Forty-One Percent of U.S. Employers More Likely to Promote Employees Who Wear Professional Attire, Reveals Survey

If your wardrobe makes you an ideal contestant for a TV makeover show, you're probably wearing those clothes to work too; and that may not be in your best interest. A new survey reports that 41 percent of employers state that people who dress better or more professionally tend to be promoted more often than others in their organization. The survey was conducted from February 11 through March 13, 2008 among 2,765 employers.

Financial services is one of the industries that place the most emphasis on professional dress, as 55 percent of them state that people who dress more professionally tend to be promoted more often than others in the organization. On the other hand, IT and manufacturing employers are two of the industries that place the least amount of emphasis on professional dress, as only 37 percent and 34 percent, respectively, said that employees who dress more professionally tend to be promoted more often than others.

"Even though we are seeing a trend of more relaxed dress codes in the office, especially in summer, it doesn't mean that professionalism should go out the window," said Rosemary Haefner, vice president of Human Resources for "How you dress can play an important role in how others perceive you at work, and dressing professionally can help you project a motivated and dedicated image."

Some workplaces have taken action into their own hands and are getting employees to dress more professionally by banning certain items of clothing and footwear. Nearly two-thirds (64 percent) of employers surveyed have banned flip flops, 49 percent have banned mini-skirts and 28 percent have banned jeans.

In addition to banning certain items of clothing, some employers have gone as far as to send employees home for unsuitable work attire. More than one-third (35 percent) of employers have sent someone home to change clothes because they were dressed inappropriately.

Not only does your appearance count once you get the job, but dressing professionally on an interview with potential employers is also important. Fifty-four percent of employers surveyed give greater weight to candidates who show up to interviews wearing a business suit than those who do not.

Haefner recommends the following tips for dressing professionally on the job:

  -- Stock your closet -- Start with the versatile basics, such as a pair of
     black pants, a dark pant suit, some button-down collared shirts and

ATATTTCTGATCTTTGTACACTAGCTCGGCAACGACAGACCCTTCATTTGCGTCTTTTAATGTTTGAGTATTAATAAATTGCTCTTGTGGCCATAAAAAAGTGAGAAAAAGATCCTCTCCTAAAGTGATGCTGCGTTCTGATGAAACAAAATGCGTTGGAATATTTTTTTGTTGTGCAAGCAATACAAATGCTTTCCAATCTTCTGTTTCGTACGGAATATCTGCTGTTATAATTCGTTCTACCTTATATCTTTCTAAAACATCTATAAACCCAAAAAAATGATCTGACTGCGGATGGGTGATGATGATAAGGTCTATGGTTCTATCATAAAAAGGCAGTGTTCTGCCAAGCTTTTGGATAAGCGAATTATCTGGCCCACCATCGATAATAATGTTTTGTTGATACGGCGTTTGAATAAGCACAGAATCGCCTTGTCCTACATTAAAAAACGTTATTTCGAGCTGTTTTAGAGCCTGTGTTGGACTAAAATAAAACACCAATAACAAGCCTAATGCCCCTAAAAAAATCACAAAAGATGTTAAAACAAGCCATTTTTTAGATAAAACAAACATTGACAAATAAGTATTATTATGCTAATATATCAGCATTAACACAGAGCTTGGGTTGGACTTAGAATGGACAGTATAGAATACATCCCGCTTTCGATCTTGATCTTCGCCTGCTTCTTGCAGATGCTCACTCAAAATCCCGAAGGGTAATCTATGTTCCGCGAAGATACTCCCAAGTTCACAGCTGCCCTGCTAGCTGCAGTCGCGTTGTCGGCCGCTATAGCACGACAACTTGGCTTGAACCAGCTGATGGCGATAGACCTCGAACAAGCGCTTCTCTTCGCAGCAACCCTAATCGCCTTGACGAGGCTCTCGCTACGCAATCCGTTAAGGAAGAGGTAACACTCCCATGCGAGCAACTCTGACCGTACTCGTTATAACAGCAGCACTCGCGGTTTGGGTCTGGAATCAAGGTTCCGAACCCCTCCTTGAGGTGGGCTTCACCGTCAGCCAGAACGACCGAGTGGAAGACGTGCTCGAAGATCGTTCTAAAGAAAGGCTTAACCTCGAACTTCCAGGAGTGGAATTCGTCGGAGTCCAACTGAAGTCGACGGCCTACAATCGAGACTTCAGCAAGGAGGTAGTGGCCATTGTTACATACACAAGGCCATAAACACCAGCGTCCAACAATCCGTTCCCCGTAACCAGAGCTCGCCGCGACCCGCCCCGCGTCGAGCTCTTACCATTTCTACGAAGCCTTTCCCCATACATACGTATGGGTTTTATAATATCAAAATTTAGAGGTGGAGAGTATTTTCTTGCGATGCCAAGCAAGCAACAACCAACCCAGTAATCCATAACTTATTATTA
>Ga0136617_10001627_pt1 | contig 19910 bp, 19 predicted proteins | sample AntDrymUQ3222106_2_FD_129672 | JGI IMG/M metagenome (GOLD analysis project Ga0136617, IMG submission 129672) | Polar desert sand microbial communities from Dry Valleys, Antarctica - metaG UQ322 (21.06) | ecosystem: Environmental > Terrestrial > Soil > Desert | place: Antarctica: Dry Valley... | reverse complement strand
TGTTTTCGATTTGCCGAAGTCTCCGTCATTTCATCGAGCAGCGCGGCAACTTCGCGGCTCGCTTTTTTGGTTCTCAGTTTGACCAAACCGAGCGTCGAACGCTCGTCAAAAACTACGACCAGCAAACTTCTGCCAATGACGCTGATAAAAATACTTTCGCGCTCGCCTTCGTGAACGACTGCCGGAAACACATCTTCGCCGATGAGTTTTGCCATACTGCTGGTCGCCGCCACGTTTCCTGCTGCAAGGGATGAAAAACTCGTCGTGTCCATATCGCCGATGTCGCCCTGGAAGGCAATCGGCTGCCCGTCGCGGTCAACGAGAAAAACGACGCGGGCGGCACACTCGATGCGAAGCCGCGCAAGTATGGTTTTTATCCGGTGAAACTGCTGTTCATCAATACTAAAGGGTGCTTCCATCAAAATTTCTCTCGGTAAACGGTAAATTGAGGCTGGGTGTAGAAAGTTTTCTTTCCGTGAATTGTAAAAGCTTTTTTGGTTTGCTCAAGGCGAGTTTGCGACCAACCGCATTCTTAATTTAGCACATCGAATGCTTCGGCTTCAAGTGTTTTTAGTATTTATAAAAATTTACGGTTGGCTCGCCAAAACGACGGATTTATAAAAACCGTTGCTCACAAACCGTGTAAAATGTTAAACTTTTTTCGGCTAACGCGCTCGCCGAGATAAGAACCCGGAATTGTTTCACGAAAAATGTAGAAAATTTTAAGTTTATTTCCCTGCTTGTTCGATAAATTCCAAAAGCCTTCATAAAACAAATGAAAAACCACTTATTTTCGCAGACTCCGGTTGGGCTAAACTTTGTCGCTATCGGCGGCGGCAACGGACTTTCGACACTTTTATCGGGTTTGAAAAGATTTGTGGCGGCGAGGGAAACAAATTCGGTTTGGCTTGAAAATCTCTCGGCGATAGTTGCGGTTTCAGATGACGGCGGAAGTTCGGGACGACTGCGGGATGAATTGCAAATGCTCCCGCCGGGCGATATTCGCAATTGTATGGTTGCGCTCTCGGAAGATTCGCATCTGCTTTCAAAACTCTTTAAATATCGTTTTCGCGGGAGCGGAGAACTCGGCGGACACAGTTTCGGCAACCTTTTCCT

classic pair of dark shoes.  Once you have the staples, you can
     continue to build your wardrobe to give you plenty of professional
  -- Keep it neat and clean -- Make sure your pants, shirts and other
     clothes are ironed, stain free and in good condition.  When your
     clothes look sloppy, so do you.
  -- Steer clear of bar attire -- Don't mistake the office for your local
     watering hole.  Leave the slinky shirts, tight pants and cut off
     t-shirts at home.
  -- Look the part -- Have a client presentation or a meeting with the CEO?
     Dress for the part, making sure you choose appropriate articles of
     clothing for your role.

  Survey Methodology

This survey was conducted online within the U.S. by Harris Interactive on behalf of among 2,765 U.S. employers (employed full-time; not self-employed) ages 18 and over between February 11, and March 13, 2008, respectively. With a pure probability sample of 2,765 one could say with a 95 percent probability that the overall results have a sampling error of +/- 1.9 percentage points. Sampling error for data from sub-samples is higher and varies.

About is the nation's largest online job site with more than 23 million unique visitors and over 1.6 million jobs. Owned by Gannett Co., Inc. , Tribune Company, The McClatchy Company and Microsoft Corp. , the company offers a vast online and print network to help job seekers connect with employers. powers the career centers for more than 1,600 partners, including 140 newspapers and leading portals such as America Online and MSN. More than 300,000 employers take advantage of's easy job postings, 26 million-plus resumes, Diversity Channel and more. and its subsidiaries operate in the U.S., Europe, Canada and Asia. For more information, visit

First Call Analyst:
FCMN Contact:


CONTACT: Allison Nawoj of, +1-773-527-2437,